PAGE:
A Facebook user who regularly passes by the Rizal Monument on his way to work shared an idea of how the high-rise residential building behind it may no longer be considered an eyesore.
Tata Montenegro shared a picture of the iconic landmark he took and said that a friend, Robert Dias, manipulated it in a way that Torre de Manila may not be called a photobomber anymore.
Dias edited the building itself so that it will be exactly aligned with the monument and then envisioned it being painted with the colors of the Philippine flag.
The result impressed social media users but Montenegro said that he is aware there are certain laws protecting the usage of the flag.
“Nasa isang ahensya o opisina na namamahala sa pag-iingat o (nagbabantay) na hindi mababoy ang bandila dahil may batas ‘yan na ‘di basta basta gamitin ang bandila kahit saan,” Montenegro said in an online interview with Interaksyon.
SA CITY COUNCIL NG MAYNILA AT KAY MAYOR ISKO MORENO AT SA MAY-ARI NG BUILDING NA KUNG TAWAGIN PHOTOBOMBER AT LALO NA SA KOMISYON NA NAMAMAHALA NG ATING BANDILA/WATAWAT BAKA PUEDE NA ITONG AKING NAISIP.
There are no explicit provisions on the Flag and Heraldic Code of the Philippines that state one cannot paint a representation of the national flag on buildings but there is one about products and merchandise.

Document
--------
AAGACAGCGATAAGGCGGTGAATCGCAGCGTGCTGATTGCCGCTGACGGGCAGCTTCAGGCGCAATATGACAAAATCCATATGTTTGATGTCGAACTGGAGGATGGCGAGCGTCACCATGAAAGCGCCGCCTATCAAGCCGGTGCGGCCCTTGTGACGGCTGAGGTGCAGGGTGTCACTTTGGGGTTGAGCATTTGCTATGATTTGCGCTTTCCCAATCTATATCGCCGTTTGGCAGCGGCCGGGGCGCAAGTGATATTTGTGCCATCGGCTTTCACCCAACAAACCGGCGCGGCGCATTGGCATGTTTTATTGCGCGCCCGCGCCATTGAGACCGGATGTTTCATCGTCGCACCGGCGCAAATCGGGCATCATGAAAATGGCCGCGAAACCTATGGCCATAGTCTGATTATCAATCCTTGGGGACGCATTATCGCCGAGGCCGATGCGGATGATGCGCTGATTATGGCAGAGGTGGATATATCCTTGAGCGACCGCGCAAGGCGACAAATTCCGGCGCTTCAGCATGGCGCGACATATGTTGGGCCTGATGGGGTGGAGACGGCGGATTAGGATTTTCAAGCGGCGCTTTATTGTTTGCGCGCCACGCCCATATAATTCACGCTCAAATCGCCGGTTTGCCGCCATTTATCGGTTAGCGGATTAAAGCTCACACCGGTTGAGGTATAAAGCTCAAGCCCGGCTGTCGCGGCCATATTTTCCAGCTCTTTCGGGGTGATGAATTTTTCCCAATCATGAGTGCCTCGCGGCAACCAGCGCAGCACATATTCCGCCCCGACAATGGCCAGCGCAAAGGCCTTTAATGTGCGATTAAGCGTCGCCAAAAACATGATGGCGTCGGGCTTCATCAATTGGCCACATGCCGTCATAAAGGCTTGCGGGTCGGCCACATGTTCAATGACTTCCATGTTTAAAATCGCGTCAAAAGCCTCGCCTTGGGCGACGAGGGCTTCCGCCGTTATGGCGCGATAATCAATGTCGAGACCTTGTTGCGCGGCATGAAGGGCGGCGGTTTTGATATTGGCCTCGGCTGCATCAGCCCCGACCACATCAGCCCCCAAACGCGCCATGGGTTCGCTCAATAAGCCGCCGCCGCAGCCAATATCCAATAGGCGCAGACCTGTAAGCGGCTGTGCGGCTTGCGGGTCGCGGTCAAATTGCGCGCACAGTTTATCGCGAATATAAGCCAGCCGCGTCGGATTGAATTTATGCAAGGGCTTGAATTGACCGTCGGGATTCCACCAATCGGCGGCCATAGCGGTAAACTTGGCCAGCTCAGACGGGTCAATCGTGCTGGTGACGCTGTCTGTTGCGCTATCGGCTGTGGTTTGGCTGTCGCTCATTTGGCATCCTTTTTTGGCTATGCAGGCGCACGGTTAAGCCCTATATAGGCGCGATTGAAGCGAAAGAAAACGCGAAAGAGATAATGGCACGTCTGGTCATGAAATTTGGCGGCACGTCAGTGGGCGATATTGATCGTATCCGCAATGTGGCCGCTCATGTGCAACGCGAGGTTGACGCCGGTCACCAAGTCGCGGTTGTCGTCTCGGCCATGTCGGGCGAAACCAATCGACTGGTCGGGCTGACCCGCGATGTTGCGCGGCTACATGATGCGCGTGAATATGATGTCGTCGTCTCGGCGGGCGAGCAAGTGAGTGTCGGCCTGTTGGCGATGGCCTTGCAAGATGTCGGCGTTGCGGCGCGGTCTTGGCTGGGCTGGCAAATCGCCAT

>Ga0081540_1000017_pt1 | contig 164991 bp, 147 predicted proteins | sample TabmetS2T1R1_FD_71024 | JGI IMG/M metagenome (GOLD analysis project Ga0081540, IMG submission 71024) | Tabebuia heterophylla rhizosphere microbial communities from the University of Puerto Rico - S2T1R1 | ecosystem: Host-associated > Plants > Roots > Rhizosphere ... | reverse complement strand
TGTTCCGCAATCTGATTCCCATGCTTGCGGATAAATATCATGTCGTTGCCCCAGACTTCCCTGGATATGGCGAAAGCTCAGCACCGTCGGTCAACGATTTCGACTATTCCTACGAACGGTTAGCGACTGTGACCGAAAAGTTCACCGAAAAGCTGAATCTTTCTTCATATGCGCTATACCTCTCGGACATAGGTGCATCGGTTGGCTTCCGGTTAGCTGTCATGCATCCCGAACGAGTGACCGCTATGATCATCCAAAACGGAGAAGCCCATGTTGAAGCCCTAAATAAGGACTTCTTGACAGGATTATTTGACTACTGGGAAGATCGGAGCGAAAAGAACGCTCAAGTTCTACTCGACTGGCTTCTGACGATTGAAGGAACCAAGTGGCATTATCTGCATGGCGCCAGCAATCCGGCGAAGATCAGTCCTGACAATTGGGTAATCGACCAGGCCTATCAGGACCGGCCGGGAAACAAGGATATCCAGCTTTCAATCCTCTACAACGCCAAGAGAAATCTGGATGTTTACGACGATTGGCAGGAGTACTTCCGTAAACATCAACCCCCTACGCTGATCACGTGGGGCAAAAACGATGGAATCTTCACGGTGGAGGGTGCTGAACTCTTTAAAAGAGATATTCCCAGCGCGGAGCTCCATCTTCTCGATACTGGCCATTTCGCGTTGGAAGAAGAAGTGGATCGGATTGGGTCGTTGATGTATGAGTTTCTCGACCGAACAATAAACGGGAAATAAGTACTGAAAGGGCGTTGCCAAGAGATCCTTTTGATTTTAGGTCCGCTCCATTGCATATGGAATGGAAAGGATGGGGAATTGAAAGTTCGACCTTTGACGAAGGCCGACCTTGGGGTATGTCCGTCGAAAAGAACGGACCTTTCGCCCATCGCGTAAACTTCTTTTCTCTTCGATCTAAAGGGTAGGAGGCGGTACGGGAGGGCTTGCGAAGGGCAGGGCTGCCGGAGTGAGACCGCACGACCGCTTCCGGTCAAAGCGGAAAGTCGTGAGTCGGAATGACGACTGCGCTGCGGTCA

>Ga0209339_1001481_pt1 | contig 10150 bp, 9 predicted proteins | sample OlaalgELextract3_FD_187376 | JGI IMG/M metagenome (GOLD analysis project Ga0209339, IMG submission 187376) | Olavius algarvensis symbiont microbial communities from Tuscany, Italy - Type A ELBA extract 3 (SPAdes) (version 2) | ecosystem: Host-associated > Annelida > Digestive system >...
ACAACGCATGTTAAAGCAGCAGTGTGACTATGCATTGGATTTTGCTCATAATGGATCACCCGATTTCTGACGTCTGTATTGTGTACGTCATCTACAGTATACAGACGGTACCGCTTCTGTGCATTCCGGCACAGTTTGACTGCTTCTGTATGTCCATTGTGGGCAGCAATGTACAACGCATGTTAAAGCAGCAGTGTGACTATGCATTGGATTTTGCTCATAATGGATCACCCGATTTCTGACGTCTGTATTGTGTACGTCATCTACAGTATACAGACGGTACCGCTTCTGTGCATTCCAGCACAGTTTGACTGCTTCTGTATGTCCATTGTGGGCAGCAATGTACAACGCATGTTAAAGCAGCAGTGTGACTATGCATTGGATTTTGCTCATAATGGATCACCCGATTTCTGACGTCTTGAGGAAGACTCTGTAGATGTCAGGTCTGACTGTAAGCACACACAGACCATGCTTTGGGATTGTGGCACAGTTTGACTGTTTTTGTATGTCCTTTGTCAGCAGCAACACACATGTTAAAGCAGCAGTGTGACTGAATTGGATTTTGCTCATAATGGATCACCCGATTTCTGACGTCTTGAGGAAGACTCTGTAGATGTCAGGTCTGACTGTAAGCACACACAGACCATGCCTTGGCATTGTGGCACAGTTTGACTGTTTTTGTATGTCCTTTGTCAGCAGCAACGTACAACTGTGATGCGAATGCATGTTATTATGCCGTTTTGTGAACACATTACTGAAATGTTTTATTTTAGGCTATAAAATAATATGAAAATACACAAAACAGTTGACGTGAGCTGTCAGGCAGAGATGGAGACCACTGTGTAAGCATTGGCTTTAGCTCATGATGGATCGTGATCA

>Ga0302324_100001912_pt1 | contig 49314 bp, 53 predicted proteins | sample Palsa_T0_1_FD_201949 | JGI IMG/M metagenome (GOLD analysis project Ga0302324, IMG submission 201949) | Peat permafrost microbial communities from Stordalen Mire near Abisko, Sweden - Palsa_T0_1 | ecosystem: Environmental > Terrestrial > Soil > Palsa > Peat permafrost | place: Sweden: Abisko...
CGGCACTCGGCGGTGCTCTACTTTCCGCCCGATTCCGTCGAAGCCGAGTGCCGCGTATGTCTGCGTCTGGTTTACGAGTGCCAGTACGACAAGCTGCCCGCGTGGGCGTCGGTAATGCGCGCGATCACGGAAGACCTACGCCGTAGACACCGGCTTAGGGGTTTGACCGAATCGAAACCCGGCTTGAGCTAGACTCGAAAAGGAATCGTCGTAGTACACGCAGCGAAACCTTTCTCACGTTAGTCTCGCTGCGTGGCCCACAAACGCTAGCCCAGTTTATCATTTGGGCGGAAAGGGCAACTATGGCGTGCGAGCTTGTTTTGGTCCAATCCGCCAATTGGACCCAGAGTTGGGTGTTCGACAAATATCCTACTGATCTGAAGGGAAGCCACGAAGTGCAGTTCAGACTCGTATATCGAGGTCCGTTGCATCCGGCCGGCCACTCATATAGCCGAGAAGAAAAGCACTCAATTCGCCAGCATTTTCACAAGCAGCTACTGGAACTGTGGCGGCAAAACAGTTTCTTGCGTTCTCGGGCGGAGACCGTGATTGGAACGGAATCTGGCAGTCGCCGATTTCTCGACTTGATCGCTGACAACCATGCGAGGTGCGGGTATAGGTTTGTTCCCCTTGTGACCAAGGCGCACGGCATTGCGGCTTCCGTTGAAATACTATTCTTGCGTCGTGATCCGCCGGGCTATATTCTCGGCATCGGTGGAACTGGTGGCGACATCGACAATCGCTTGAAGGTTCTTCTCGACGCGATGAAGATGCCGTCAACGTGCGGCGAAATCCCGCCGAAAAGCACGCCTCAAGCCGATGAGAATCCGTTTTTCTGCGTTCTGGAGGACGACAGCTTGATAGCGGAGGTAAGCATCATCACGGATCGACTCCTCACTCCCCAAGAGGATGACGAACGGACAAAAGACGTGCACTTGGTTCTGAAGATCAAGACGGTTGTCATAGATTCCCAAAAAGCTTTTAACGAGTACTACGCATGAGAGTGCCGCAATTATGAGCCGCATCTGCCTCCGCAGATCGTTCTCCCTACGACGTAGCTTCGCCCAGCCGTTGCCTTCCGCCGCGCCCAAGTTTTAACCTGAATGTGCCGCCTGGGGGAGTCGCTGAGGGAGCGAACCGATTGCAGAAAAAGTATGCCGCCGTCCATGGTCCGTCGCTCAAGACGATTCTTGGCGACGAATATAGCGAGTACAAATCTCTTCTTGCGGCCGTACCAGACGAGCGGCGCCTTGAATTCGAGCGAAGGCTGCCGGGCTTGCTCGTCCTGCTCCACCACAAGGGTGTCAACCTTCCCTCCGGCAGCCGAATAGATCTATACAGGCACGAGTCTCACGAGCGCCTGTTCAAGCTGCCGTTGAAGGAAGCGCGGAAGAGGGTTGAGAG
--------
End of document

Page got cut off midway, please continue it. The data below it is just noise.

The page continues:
Section 34. g. states that it is prohibited “to print, paint or attach representation of the flag on handkerchiefs, napkins, cushions, and other articles of merchandise.”
The building is not a form of merchandise.
Why the modification?
It could be recalled that late cultural activist Carlos Celdran lobbied against the construction of the DMCI Homes‘ condominium in 2012, citing that it would mar the sightline of the national hero’s monument.
The building also caught the attention of the Knights of Rizal and Las Damas de Rizal Philippines Inc., that filed a petition to the Supreme Court against its construction.
They called it the “Terror of Manila” instead of Torre de Manila and said it is “offensive” to the national hero and to our national identity.
It was also questioned by the National Historical Commission of the Philippines, although it also sided against critics at some point.
The issue was only solved in 2017 when the Supreme Court formally dismissed the petition and stated that there was no law prohibiting the construction.